What is it to Do chemical engineering
During the AIChE conference last month, and during many such conferences, the question of what is it to "do" chemical engineering arises. I've always liked to think of it as using chemistry, math, physics to develop salable goods and services. Even this doesn't fit all people who do chemical engineering.
Traditional chemical engineering (if there ever was such a thing) landed people in petrochemical companies, where we built refineries and chemical production facilities that produced millions of pounds a day (DuPont, Dow, Shell, Exxon, etc.). That's where my father spent many years of his life as a chemical engineer, until the research center shifted to biosciences and agricultural chemicals and now to pharmaceutical contract manufacture. Research under the guise of chemical engineering covers everything from beer and cereal to pharmaceuticals (both the substance and the product) to medical products to nanomaterials to, yes, the petrochemical industry. That is only one way to slice it. Chemical engineers also tend to apply specific techniques across all of these industries: types of analysis, computational modeling, process control, process synthesis. The WWW Virtual Library on Chemical Engineering lists 30 different subtopics of chemical engineering.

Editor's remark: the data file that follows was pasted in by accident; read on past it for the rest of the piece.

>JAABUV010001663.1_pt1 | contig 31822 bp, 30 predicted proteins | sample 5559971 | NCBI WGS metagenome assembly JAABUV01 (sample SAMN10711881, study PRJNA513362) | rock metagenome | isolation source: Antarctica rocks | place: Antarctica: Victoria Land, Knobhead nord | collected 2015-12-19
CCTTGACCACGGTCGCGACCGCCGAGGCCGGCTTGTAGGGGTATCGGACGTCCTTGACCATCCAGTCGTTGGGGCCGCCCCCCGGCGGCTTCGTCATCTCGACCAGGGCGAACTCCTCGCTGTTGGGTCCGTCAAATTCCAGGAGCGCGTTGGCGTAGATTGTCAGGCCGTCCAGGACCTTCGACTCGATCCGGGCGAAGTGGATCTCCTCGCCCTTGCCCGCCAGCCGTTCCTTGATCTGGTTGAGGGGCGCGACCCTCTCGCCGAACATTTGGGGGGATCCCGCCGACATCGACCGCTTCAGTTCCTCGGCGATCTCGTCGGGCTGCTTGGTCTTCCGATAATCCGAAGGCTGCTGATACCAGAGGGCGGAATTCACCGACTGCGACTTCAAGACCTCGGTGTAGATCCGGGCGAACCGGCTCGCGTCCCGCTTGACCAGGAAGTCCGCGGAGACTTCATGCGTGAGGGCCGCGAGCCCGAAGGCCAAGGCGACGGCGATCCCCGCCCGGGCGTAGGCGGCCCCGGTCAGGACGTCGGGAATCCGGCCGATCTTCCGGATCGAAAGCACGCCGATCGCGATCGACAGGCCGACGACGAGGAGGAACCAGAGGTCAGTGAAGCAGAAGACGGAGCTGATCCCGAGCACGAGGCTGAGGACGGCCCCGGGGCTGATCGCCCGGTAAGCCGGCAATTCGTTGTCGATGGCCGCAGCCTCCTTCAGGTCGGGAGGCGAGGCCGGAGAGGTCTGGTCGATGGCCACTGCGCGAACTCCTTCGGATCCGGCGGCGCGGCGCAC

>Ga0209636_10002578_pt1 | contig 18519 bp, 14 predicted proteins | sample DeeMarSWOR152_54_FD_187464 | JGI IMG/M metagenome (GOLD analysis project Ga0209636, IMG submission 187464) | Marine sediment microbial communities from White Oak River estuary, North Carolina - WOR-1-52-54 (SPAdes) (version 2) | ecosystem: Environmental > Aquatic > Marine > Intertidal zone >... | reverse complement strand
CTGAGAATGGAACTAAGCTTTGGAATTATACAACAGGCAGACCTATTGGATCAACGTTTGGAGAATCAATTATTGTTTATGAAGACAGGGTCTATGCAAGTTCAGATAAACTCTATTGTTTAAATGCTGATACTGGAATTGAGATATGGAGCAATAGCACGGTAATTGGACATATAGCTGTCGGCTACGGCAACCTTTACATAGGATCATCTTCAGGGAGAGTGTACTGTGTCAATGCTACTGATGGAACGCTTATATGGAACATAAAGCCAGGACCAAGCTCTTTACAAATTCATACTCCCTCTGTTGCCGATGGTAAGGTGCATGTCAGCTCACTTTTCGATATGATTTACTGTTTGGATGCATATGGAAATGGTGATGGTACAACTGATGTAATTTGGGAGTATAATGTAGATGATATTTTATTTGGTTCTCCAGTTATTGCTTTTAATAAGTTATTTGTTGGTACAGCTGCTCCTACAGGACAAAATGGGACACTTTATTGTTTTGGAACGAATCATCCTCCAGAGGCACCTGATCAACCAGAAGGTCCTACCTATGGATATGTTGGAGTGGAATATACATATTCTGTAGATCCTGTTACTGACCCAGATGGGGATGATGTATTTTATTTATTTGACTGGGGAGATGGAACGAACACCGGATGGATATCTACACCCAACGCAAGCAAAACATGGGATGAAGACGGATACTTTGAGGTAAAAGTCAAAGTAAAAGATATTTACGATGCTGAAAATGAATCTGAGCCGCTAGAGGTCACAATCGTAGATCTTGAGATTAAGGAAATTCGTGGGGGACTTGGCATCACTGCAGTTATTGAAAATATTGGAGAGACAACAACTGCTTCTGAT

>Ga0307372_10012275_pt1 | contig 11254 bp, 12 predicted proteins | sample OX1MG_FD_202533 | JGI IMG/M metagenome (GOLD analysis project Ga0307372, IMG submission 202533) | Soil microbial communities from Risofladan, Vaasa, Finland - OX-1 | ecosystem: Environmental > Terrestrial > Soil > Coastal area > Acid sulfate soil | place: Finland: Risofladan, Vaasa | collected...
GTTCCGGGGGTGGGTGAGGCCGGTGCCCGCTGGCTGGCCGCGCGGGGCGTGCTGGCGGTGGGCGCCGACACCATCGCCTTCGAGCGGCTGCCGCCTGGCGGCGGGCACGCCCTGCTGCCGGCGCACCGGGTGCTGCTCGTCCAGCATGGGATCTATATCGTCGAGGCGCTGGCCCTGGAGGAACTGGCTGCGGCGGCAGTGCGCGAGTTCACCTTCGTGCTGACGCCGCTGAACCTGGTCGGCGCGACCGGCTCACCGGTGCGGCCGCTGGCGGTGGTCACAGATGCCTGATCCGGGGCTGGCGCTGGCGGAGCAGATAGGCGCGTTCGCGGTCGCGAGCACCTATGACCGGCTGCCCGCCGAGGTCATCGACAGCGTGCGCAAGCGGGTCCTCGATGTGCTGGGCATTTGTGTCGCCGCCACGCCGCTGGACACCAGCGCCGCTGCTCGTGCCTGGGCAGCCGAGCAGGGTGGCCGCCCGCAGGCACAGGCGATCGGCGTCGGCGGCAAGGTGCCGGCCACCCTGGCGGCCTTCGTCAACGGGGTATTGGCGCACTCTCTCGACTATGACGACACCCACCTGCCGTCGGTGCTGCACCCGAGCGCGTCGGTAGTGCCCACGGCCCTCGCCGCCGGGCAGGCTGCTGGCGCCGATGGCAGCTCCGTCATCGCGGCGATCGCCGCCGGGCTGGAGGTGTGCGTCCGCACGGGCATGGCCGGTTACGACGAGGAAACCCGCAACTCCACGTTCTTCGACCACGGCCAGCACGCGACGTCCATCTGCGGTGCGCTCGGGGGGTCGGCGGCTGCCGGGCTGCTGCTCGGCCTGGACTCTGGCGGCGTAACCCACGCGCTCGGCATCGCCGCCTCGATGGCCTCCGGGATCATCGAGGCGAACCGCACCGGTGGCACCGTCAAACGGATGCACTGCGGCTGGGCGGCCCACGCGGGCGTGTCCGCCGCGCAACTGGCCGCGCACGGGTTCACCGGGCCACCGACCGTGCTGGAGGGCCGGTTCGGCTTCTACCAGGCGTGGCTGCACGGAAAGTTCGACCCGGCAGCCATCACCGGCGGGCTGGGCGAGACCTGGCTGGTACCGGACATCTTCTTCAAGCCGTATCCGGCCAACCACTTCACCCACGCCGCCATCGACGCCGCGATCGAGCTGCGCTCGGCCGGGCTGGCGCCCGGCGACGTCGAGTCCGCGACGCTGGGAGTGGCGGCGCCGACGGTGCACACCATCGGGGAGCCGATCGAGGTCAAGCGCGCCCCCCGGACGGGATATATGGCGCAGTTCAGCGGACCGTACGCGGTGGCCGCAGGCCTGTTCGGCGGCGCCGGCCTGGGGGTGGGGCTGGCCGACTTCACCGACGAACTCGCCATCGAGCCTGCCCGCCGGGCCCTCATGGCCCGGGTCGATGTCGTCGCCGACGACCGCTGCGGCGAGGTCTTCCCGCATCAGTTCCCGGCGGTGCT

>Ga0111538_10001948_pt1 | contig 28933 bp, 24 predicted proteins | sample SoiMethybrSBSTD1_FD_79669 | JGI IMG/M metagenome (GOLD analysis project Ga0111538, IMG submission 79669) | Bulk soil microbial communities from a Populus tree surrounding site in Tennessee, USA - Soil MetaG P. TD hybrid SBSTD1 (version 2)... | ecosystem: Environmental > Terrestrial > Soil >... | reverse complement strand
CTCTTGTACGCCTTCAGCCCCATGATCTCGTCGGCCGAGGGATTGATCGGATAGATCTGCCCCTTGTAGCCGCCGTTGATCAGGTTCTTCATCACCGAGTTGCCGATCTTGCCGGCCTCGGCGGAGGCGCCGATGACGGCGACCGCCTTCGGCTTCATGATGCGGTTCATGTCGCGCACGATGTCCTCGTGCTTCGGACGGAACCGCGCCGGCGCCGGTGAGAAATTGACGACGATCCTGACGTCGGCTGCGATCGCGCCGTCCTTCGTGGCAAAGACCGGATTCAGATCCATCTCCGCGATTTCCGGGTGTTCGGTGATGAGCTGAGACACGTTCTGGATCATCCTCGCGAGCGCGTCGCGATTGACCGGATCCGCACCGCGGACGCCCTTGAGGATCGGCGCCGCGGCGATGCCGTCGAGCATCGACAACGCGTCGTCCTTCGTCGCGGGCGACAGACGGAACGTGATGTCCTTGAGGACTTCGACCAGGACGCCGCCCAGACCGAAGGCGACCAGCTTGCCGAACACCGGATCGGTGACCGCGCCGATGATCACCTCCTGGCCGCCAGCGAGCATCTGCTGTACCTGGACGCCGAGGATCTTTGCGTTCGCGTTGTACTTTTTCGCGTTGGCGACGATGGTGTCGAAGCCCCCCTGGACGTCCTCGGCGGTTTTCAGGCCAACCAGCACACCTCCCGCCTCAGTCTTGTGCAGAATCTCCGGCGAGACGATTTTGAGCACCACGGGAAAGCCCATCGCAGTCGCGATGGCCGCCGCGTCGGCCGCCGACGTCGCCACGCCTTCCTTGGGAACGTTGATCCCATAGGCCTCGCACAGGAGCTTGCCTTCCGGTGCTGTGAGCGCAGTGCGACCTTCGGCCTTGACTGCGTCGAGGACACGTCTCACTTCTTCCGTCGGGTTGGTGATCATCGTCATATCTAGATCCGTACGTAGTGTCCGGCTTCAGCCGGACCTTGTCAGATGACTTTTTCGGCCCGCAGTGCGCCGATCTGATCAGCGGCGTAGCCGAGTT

We end up needing to know a lot (education) because we end up in so many different areas of industry. This frequently makes our discussions sound like we "know it all," much to the detriment of good relationships with our business colleagues in chemistry, biology, finance, and other fields. We cannot possibly know it all any more than other people.
This all becomes an issue when the American Institute of Chemical Engineers needs to define itself and its mission to its members. It has has some troubles lately with the economic uncertainties. During a conversation on how The Institute is using technology, the ideas ranged all over the place, but I never understood how this was going to serve the organization or the people that AIChE represents. Fun.
Here are some definitions, if you are curious:
History of ChEn
US Dept of Labor, Bureau of Labor Statistics description
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